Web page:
Thompson: Originally, it was about a talent contest in the underworld. It’s now less that; that’s a bit of cliché these days, I suppose. The premise now is the audience walks in and the audience is dead, but they haven’t realized yet that they’ve crossed over from life into death. They are in the underworld: [UCLA’s] Royce Hall is the reception area for the underworld. The keeper of the underworld likes to greet the new entrants with an evening of entertainment. He drags one or two people out of the dark and they join in. These human souls are still sort of dreaming about their former lives. This is what the songs are about: who they were, what their characters were, what their personalities were. Every song is a new character, and at the end of this process, after every song, the keeper of the underworld and his assistants are singing their own little song of sarcasm, parody, commentary. They basically hate everything.

P&H: It sounds like “American Idol.” Is Harry Shearer anything like Simon Cowell?

Thompson: Harry is the keeper of the underworld, [but] not the whole underworld. He’s not Hades, exactly. He looks after the boring part of the underworld. … In the traditional Greek underworld, there’s the Pit of Tartarus, which is like the fire: That’s the bad place. Then there’s the Fields of Elysium: That’s where the heroes end up. And then there’s the Fields of Asphodel, which is where this is set. It’s just kind of boring, it’s bland; people just fade away, they fade into nothing. ... It’s less judgmental. You’re not in hell and you’re not in heaven. You’re in this kind of nowhere. It’s bit like Christian purgatory, where you’re waiting for something to happen. You’re waiting to be sent somewhere else.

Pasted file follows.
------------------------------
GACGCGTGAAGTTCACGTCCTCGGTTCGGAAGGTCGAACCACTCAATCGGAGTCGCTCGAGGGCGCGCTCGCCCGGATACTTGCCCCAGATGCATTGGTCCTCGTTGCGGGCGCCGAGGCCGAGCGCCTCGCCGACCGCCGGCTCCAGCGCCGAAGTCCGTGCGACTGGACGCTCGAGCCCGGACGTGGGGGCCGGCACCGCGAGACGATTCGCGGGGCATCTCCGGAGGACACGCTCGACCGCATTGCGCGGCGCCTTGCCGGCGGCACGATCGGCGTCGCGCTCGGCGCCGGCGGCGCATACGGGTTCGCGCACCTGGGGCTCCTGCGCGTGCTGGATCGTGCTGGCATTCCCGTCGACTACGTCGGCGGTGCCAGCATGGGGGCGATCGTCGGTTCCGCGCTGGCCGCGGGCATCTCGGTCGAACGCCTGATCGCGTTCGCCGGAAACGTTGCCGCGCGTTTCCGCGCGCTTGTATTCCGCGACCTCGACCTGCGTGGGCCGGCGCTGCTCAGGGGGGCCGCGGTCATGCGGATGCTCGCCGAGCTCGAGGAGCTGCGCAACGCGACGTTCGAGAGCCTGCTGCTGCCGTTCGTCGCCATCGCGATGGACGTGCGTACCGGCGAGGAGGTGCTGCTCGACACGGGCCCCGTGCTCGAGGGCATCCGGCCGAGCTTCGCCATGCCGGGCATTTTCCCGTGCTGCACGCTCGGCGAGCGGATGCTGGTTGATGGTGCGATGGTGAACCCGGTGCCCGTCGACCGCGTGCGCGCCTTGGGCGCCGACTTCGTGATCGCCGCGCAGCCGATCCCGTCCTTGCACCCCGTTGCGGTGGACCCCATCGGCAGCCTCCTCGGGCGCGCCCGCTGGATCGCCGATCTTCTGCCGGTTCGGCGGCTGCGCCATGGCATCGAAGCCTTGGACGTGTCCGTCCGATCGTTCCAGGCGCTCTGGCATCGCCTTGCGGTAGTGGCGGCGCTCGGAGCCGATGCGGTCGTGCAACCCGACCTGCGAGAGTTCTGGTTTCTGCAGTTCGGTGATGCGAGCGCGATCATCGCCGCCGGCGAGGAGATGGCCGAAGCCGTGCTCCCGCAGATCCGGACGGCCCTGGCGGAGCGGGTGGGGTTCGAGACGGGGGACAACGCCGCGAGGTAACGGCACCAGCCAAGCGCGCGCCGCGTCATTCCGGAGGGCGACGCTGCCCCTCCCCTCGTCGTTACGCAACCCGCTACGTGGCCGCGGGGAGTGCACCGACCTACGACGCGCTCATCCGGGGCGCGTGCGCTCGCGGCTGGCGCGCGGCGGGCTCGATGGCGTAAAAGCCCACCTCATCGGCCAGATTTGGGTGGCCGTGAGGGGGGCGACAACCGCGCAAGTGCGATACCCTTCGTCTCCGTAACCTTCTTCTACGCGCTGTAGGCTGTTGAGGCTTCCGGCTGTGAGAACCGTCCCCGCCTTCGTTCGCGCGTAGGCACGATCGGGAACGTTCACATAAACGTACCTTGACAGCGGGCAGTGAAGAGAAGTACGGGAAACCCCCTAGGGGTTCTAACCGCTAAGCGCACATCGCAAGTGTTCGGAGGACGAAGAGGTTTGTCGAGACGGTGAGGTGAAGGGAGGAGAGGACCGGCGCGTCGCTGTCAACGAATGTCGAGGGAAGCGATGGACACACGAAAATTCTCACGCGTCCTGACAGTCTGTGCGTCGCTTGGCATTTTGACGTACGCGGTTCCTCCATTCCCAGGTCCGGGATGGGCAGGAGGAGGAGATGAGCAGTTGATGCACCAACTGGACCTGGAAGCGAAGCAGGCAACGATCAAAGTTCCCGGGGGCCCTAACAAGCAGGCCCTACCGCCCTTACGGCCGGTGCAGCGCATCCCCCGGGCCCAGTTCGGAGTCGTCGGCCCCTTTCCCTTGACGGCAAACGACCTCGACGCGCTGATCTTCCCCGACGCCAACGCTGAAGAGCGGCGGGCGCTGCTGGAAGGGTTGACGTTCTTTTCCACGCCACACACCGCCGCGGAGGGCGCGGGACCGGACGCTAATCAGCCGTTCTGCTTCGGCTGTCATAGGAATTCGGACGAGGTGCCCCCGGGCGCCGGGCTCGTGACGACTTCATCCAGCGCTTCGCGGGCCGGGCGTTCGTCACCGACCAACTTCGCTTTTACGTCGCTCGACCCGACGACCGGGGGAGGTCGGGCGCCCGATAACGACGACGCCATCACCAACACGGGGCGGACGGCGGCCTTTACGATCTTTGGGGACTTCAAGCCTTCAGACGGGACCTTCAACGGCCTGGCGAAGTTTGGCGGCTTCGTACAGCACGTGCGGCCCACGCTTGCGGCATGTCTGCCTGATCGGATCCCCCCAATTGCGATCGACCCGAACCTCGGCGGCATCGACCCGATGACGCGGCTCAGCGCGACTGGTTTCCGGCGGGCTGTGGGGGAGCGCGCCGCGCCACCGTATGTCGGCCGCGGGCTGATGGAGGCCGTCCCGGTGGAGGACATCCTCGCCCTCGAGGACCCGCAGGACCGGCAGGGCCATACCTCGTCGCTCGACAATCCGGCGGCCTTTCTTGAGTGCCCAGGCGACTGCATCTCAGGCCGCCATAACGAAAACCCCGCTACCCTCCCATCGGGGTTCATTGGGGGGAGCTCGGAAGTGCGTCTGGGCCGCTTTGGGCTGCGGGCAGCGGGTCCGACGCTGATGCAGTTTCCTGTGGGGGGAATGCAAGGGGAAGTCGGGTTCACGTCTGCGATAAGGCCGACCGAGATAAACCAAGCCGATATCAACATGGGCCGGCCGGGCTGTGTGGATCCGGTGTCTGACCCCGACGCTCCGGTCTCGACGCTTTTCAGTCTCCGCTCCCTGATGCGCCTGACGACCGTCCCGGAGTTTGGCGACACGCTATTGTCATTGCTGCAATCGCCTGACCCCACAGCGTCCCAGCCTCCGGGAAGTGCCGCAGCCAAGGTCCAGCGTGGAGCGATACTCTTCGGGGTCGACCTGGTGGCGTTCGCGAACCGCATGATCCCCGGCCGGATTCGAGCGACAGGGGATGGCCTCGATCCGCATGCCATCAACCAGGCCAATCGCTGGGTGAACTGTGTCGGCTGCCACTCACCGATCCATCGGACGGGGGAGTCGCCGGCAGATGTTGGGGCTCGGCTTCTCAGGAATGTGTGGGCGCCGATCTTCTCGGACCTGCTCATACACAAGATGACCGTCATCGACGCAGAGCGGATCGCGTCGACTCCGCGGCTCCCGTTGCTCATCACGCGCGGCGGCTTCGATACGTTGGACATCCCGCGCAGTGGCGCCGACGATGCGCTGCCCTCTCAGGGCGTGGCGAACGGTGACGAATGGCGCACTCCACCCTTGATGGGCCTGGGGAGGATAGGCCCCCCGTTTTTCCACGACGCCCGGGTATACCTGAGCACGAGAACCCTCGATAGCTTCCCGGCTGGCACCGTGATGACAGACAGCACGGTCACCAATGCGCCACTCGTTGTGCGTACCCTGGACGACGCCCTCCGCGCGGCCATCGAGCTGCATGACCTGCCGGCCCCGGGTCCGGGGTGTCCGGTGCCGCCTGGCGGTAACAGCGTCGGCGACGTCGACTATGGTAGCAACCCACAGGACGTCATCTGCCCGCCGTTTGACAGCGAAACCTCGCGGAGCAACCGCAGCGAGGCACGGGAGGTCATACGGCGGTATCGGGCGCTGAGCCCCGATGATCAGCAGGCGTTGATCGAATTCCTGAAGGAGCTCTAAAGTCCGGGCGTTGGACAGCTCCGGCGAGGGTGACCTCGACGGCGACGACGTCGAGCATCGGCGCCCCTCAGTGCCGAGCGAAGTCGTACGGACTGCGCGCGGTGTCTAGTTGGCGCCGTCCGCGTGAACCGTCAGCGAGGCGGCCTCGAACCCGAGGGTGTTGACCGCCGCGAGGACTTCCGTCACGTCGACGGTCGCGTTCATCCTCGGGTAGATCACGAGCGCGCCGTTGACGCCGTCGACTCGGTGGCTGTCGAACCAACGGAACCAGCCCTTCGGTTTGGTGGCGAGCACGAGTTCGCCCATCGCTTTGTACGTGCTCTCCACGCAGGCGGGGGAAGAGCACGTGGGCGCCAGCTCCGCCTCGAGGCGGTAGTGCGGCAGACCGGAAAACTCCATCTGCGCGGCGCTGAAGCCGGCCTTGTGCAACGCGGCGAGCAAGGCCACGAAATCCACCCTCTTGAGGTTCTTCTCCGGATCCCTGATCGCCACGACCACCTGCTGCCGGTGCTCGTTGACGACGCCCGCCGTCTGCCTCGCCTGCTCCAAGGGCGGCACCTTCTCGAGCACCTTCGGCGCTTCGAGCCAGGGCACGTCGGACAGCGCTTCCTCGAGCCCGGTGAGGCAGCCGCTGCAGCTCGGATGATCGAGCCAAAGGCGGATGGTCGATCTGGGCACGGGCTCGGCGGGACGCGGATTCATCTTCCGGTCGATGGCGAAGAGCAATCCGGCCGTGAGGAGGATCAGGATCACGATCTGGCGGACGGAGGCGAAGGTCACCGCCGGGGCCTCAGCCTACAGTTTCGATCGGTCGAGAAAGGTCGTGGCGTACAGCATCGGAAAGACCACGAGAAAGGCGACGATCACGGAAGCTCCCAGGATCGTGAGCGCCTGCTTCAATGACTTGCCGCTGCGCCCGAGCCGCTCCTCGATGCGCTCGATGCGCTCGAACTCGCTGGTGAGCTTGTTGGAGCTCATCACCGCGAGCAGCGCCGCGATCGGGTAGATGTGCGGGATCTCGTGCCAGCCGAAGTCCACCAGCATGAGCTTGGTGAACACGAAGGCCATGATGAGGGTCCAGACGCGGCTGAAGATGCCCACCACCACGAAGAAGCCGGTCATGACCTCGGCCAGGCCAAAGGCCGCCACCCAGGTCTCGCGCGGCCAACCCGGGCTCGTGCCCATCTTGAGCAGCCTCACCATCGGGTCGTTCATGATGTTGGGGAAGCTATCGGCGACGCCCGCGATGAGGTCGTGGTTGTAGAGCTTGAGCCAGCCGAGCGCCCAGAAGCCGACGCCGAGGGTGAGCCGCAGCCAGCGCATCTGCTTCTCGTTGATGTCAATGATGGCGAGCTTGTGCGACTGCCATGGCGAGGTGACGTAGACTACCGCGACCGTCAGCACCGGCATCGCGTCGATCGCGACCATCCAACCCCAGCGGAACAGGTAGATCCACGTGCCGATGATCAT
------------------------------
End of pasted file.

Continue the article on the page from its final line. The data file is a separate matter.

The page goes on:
P&H: Is this what the International Society of Bassists had in mind when they asked you to write something?

Thompson: They’d been angling to get Danny Thompson [no relation] out there and they asked me to write something that would feature him. I think they had in mind something not exceeding four minutes. I thought: To do justice to Danny, who has played everything -- straight jazz, he’s played with Kate Bush, David Sylvian, Josh White … right across the board, not to mention his years with John Martyn -- to do justice to Danny, we have to have something a bit longer.